World’s largest aircraft ‘The Flying Bum’ to start taking passengers by 2025
Air travel might be set for a huge overhaul in the next few years with the advent of a new form of flight that is set to shake up the entire industry.
Since the prototype Airlander 10 airship crashed in 2017, there’s been some confusion about whether the revolutionary aircraft known as “the flying bum” would ever see service.
But in a massive new update, manufacturer Hybrid Air Vehicles (HAV) says the modern-day Zeppelin is gearing up for full production.
The company expects to have three of the voluptuous airships ready to fly by 2023 – and the plan is to start carrying the Airlander’s first paying customers by 2025.
Those customers will enjoying a very different air travel experience. While budget air travel is something like being in an airborne coach, Airliner passengers will experience something more like a flying restaurant.
The cabin has open-plan seating with floor-to ceiling windows offering a panoramic view of the ground far below.
There’s also a bar several different kinds of in-flight entertainment planned.
The Airliner isn’t for people in a hurry though. While a typical jet airliner will cruise at around 500mph, the Airlander coasts along at a more sedate 80mph.
But according to HAV’s research, "speed is not the most important feature for our potential customers."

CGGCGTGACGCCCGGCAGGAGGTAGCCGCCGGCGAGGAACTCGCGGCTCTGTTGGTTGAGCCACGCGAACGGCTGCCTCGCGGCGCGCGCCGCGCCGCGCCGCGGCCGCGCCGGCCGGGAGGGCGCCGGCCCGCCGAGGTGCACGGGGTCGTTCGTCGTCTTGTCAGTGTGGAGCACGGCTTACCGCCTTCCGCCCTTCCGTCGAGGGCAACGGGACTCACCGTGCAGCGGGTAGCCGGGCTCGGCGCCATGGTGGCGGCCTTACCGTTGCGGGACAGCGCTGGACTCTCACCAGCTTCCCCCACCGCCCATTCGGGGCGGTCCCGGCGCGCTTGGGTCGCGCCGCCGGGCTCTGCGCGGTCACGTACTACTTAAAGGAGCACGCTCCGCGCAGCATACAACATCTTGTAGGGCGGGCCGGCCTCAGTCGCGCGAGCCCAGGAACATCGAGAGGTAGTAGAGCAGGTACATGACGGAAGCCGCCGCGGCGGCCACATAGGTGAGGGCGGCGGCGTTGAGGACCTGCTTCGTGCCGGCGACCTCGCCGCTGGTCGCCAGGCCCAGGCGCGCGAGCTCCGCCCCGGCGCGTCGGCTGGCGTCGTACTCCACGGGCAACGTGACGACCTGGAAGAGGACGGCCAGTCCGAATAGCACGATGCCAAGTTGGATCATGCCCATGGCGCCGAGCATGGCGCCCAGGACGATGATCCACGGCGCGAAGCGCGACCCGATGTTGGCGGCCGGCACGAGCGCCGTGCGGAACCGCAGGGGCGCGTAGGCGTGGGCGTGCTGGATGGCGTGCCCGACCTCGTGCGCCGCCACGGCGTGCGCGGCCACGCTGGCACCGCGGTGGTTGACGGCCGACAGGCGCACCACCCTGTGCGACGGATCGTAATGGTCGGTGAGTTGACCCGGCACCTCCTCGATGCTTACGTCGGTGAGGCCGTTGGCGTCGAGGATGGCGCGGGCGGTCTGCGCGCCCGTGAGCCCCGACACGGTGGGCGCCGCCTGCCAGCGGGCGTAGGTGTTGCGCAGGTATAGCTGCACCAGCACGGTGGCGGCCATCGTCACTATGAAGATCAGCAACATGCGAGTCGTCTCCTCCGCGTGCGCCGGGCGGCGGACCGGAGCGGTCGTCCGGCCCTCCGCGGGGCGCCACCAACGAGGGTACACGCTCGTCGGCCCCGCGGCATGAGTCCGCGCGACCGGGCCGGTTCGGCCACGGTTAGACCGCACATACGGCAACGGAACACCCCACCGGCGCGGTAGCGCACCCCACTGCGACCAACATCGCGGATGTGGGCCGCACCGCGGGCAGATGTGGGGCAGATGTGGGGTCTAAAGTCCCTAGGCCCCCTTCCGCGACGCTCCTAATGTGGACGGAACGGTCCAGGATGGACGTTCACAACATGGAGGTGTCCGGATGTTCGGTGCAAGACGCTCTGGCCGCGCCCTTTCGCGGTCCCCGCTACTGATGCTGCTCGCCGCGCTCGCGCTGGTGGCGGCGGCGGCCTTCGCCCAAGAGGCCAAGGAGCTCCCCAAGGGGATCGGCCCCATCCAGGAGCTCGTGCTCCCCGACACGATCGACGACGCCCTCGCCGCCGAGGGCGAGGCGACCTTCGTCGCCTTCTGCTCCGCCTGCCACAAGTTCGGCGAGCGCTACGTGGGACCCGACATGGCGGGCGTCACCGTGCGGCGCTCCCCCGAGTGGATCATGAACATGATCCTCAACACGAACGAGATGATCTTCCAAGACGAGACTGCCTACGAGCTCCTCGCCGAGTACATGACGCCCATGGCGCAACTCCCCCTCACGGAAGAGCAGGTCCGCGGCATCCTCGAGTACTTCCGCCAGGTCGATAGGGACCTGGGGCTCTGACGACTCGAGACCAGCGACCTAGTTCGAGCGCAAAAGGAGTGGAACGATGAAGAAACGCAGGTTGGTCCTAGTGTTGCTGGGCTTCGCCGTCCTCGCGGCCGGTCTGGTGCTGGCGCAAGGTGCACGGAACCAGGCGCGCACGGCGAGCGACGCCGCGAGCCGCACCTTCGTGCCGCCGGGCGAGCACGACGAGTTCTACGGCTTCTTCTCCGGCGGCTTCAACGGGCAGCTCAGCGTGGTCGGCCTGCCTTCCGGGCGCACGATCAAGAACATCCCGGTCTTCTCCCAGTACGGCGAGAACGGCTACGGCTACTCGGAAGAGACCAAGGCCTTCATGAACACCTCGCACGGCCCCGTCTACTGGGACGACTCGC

Also, you’ll save a lot of time at the airport. Rather than using huge conventional airports, where passengers have to walk for ages just to get to the boarding gates, Airlander will be able to use its own pop-up terminals almost anywhere.
One possible route under consideration would be a Liverpool to Belfast run, which HAV say would be significantly faster than ferries and not much slower than airline service.
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George Land, HAV's commercial business development director, told Aviation International News:”For many decades, flying from A to B has meant sitting in a metal tube with tiny windows, a necessity but not always a pleasure.
”On Airlander,” George added, “the whole experience is pleasant, even enjoyable."
Besides intercity journeys, the Airlander 10 can also be used for three-day private "experiential" trips.
The craft was originally developed for military applications, as part of the US Army's Long Endurance Multi-intelligence Vehicle (LEMV) programme.
The “world’s largest aircraft” will have a range of around 450 miles, and HAV are seeing the craft as a “fast ferry” rather than a direct competitor to conventional commercial jets.
The UK-based company also says the first-generation Airlander COs emissions will be will 75% lower than any rival plane or boat. The company aims to offer an all-electric version of the airship by 2030.
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